Educational Apps for Kids: Do They Work?
Apps for children are prevalent in the smartphone app market. They are a very popular category of apps too. So popular that our no-code app building software Appy Pie AppMakr has seen a massive growth in the creation of educational apps for children throughout 2020.
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But there is one question that lingers in every parent’s mind who download these apps for their children and toddlers – Do they work? That is a question we’re trying to answer with this blog.
Before we go on, however, here are a few statistics about kids apps –
The Benefits of Educational Apps for Kids
The prominence of educational apps has a solid base in the various benefits that kids apps provide. Let us discuss some of them:
- Individual Learning
- Removing Special Barriers
Apps made for toddlers and kids are highly engaging. They are mentally stimulating and fun to use. They are full of bright colors that children absolutely love and it can get them to pay better attention at apps. It’s easier for children to focus on an app than a school lecture.
The strongest advocate for educational apps is the ability they give teachers to teach each child individually. Every child learns differently. Some children learn better through visual cues, some through hearing and some through reading. To ensure each child has the best possible chance at learning, we need to adapt to their needs. And an app makes it easier to adapt to each child’s needs. Infact, this is exactly what Appy Pie’s own Kids Apps Builder does too!
An educational app can help disabled children learn more easily. For example, an autistic child can learn social skills with the help of an app.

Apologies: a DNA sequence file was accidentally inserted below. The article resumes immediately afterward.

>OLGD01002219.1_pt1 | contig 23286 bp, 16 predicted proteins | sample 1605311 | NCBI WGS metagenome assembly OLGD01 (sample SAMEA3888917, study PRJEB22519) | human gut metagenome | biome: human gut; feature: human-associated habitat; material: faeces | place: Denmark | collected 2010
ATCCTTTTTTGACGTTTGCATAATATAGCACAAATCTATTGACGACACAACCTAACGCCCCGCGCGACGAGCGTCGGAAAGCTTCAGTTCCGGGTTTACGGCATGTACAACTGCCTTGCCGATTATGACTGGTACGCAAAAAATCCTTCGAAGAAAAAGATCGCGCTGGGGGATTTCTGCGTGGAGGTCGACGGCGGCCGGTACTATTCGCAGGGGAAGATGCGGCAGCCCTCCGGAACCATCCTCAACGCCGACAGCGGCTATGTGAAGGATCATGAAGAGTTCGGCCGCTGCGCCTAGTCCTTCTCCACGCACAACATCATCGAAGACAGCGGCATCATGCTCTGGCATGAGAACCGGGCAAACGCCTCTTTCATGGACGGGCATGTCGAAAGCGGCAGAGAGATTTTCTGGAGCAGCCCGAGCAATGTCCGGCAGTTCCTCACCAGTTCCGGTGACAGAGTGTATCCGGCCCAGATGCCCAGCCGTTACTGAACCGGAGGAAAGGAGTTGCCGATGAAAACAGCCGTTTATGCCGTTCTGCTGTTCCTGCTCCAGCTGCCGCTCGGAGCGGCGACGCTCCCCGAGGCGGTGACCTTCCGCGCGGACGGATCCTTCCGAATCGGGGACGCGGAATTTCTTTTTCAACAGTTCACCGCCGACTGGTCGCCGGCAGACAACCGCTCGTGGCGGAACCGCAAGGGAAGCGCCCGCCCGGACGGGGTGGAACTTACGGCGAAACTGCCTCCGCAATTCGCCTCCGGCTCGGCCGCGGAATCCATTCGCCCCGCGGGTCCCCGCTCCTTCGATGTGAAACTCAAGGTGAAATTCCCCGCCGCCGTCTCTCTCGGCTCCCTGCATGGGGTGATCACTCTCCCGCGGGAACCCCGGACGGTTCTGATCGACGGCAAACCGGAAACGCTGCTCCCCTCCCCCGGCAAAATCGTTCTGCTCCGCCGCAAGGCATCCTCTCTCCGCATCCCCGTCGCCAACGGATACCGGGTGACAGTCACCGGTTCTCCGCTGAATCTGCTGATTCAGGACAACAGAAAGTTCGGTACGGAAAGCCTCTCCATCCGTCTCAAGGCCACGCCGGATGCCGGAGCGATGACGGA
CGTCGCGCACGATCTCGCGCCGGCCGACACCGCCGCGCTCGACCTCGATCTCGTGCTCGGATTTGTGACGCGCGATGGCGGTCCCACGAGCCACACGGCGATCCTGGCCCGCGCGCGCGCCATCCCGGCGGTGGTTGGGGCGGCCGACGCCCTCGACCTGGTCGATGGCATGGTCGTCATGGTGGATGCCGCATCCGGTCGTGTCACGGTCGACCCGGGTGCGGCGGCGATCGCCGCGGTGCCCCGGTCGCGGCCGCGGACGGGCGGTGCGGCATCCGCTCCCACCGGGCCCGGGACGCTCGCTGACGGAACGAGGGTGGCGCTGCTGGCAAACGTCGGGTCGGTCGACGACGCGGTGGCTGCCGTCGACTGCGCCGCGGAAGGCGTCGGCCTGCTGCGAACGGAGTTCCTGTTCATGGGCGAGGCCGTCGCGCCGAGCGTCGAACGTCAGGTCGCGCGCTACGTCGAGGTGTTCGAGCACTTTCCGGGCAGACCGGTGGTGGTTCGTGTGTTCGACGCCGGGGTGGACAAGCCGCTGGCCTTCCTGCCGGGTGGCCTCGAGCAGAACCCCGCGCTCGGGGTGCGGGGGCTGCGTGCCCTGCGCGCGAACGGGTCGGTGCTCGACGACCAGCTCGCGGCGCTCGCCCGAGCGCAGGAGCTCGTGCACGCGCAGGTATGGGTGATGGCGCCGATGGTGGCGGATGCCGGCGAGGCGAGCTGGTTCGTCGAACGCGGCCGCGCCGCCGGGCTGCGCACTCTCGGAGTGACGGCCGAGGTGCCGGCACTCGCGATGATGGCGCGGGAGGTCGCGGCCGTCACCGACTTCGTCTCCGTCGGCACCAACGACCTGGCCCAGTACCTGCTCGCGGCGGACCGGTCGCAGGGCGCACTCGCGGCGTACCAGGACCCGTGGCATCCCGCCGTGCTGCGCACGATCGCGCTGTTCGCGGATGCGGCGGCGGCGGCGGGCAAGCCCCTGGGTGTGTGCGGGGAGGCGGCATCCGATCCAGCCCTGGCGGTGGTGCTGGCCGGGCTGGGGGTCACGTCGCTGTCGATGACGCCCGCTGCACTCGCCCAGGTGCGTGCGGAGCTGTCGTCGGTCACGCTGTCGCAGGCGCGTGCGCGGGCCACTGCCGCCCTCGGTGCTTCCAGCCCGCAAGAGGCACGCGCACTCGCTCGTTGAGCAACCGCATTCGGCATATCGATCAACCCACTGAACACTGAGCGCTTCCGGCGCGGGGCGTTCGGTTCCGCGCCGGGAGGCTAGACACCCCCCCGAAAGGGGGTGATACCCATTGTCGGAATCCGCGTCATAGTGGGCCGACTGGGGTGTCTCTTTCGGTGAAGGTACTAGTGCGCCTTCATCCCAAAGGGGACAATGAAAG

Various Observations on Educational Apps
Various researches have been done on educational apps. Here’s what they have observed.
- Apps Appear to Promote Literacy in Young Children
- “A Microcosm of an Optimal Learning Experience”
- the tacit process of figuring out the game and how to make it work for them
- the gradual mastery of more explicit learning tasks embedded in the game narrative
- applying skills they learn to other levels or types of play.
- It Comes Down to Keeping Their Attention
- Developmentally Appropriate Content
- Fresh, Dynamic Content
- Wait Times
- Incentives and Goals
- Parental involvement
The first major observation is pretty obvious. Many apps for children have significantly helped promote literacy in young children. The ‘Martha Speaks’ application showed promise in helping children improve their language skills. Designed for children ages four to seven, the app introduces new words and vocabulary using three mini-games and a quiz. The study monitored children’s use of the app and ultimately reported significant educational gains in each age group. Five to seven-year-olds in particular saw a 20% increase in relevant language skills after they used the app.
The Super Why app also appeared to promote literacy skills, especially in younger children. The sample group of children ages three to six were given a test: 20 questions that involve letter sounds, rhyming, sentence completion, and visual and verbal vocabulary. The study found the app helped young children make significant gains in these language learning areas. Three-year-olds especially benefited from the exercise.